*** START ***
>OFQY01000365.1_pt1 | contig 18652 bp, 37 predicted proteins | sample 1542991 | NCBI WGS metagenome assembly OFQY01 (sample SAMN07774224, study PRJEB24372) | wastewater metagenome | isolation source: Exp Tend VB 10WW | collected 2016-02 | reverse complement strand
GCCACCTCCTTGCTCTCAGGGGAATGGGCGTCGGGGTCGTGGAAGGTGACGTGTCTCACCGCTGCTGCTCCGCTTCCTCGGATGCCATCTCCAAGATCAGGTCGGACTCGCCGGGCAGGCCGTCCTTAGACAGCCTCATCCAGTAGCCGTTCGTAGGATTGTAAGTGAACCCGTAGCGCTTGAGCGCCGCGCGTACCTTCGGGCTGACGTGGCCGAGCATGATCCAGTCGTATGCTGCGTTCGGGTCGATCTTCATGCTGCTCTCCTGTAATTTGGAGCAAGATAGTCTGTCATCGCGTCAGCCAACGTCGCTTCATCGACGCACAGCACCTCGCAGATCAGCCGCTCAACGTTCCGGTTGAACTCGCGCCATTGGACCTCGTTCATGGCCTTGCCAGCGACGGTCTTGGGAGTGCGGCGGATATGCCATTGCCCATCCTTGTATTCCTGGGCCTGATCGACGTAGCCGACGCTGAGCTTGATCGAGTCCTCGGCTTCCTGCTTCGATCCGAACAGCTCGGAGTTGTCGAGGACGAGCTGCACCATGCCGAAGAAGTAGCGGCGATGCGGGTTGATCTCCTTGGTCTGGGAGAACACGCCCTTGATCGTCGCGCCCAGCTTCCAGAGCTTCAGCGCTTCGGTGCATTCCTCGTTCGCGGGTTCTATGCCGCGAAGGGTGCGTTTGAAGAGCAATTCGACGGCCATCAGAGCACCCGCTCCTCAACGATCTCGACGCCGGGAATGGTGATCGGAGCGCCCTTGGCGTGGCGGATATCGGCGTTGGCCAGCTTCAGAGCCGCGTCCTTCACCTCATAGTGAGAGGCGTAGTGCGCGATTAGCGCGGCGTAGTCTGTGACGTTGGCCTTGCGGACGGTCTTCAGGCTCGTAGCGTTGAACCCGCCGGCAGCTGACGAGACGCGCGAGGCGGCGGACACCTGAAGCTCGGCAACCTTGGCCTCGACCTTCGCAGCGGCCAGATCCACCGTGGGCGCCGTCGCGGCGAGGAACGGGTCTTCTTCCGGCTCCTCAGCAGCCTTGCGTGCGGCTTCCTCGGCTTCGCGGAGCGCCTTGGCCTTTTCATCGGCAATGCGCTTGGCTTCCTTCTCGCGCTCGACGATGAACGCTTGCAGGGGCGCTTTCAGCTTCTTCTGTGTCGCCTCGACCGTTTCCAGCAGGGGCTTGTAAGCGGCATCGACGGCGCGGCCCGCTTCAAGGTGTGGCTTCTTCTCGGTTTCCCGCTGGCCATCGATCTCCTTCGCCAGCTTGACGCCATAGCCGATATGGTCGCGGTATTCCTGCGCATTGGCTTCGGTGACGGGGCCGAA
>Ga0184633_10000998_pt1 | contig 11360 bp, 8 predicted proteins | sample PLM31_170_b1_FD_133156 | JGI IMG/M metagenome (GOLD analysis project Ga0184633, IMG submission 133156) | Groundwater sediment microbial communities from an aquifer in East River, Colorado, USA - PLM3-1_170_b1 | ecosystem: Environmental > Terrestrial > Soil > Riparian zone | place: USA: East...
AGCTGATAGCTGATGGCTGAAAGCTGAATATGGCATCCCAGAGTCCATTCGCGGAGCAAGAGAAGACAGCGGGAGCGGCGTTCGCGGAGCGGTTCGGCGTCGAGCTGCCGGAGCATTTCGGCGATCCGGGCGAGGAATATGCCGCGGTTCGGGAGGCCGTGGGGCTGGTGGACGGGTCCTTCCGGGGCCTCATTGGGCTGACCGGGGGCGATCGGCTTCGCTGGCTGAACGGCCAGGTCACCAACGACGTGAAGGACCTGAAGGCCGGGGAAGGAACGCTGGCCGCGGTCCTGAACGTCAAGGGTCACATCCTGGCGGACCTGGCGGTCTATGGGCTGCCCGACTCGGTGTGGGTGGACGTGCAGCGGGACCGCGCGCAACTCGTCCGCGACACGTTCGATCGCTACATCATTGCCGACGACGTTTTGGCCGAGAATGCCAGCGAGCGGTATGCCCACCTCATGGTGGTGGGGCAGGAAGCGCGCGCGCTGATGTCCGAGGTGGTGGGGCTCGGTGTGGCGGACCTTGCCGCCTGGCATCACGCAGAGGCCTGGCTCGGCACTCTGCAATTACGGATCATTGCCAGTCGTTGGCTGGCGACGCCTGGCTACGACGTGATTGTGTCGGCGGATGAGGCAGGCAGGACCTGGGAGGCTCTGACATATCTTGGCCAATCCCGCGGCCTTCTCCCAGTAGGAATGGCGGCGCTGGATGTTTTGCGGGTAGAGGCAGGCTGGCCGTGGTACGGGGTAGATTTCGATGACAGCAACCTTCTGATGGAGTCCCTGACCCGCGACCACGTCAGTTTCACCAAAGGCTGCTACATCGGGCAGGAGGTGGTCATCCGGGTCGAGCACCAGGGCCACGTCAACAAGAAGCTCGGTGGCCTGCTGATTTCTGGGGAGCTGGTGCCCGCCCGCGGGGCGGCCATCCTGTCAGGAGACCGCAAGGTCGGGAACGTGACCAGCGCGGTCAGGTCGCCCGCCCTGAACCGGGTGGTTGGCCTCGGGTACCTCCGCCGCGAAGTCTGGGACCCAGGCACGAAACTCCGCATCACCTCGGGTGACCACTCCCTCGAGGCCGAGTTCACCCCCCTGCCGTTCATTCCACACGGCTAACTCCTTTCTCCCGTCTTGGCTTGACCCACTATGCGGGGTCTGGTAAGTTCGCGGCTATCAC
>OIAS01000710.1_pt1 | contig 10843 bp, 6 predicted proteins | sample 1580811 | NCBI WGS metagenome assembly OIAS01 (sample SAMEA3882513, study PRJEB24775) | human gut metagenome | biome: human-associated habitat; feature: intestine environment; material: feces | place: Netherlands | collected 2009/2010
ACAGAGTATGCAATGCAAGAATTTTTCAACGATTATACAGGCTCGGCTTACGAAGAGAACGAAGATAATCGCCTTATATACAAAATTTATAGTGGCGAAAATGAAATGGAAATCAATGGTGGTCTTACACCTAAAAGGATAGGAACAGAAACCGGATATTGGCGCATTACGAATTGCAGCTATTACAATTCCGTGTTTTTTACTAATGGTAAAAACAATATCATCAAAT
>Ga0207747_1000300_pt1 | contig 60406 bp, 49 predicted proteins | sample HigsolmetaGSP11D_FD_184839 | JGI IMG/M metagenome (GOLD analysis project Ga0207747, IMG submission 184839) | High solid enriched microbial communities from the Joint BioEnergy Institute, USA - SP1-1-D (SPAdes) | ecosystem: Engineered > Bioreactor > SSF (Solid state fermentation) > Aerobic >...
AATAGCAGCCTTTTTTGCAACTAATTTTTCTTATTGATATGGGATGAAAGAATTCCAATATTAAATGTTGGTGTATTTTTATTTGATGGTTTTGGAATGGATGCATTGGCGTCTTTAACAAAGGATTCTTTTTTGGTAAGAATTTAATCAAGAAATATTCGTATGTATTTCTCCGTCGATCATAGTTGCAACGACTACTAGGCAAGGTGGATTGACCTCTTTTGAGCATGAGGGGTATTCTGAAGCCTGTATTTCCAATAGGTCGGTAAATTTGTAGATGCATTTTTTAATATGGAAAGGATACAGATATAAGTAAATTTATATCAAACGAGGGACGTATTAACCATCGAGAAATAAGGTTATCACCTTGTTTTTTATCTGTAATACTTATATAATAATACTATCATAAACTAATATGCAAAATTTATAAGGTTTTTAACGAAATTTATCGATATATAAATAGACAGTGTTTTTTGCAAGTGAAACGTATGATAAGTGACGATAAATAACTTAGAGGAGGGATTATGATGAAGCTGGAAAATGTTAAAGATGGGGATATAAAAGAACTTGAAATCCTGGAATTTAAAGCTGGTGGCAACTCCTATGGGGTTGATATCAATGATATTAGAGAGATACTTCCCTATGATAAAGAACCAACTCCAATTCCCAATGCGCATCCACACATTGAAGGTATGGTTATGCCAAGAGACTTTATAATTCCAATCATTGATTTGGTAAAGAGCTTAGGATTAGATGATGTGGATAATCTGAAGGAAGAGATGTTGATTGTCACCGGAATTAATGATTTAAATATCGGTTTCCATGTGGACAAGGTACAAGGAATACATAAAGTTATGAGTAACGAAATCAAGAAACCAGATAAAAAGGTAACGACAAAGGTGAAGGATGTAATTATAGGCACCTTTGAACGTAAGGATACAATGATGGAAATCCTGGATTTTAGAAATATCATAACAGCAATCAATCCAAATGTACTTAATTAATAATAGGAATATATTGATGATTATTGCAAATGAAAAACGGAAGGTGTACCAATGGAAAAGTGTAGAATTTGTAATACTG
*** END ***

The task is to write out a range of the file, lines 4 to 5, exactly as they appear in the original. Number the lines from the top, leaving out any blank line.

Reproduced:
AGCTGATAGCTGATGGCTGAAAGCTGAATATGGCATCCCAGAGTCCATTCGCGGAGCAAGAGAAGACAGCGGGAGCGGCGTTCGCGGAGCGGTTCGGCGTCGAGCTGCCGGAGCATTTCGGCGATCCGGGCGAGGAATATGCCGCGGTTCGGGAGGCCGTGGGGCTGGTGGACGGGTCCTTCCGGGGCCTCATTGGGCTGACCGGGGGCGATCGGCTTCGCTGGCTGAACGGCCAGGTCACCAACGACGTGAAGGACCTGAAGGCCGGGGAAGGAACGCTGGCCGCGGTCCTGAACGTCAAGGGTCACATCCTGGCGGACCTGGCGGTCTATGGGCTGCCCGACTCGGTGTGGGTGGACGTGCAGCGGGACCGCGCGCAACTCGTCCGCGACACGTTCGATCGCTACATCATTGCCGACGACGTTTTGGCCGAGAATGCCAGCGAGCGGTATGCCCACCTCATGGTGGTGGGGCAGGAAGCGCGCGCGCTGATGTCCGAGGTGGTGGGGCTCGGTGTGGCGGACCTTGCCGCCTGGCATCACGCAGAGGCCTGGCTCGGCACTCTGCAATTACGGATCATTGCCAGTCGTTGGCTGGCGACGCCTGGCTACGACGTGATTGTGTCGGCGGATGAGGCAGGCAGGACCTGGGAGGCTCTGACATATCTTGGCCAATCCCGCGGCCTTCTCCCAGTAGGAATGGCGGCGCTGGATGTTTTGCGGGTAGAGGCAGGCTGGCCGTGGTACGGGGTAGATTTCGATGACAGCAACCTTCTGATGGAGTCCCTGACCCGCGACCACGTCAGTTTCACCAAAGGCTGCTACATCGGGCAGGAGGTGGTCATCCGGGTCGAGCACCAGGGCCACGTCAACAAGAAGCTCGGTGGCCTGCTGATTTCTGGGGAGCTGGTGCCCGCCCGCGGGGCGGCCATCCTGTCAGGAGACCGCAAGGTCGGGAACGTGACCAGCGCGGTCAGGTCGCCCGCCCTGAACCGGGTGGTTGGCCTCGGGTACCTCCGCCGCGAAGTCTGGGACCCAGGCACGAAACTCCGCATCACCTCGGGTGACCACTCCCTCGAGGCCGAGTTCACCCCCCTGCCGTTCATTCCACACGGCTAACTCCTTTCTCCCGTCTTGGCTTGACCCACTATGCGGGGTCTGGTAAGTTCGCGGCTATCAC
>OIAS01000710.1_pt1 | contig 10843 bp, 6 predicted proteins | sample 1580811 | NCBI WGS metagenome assembly OIAS01 (sample SAMEA3882513, study PRJEB24775) | human gut metagenome | biome: human-associated habitat; feature: intestine environment; material: feces | place: Netherlands | collected 2009/2010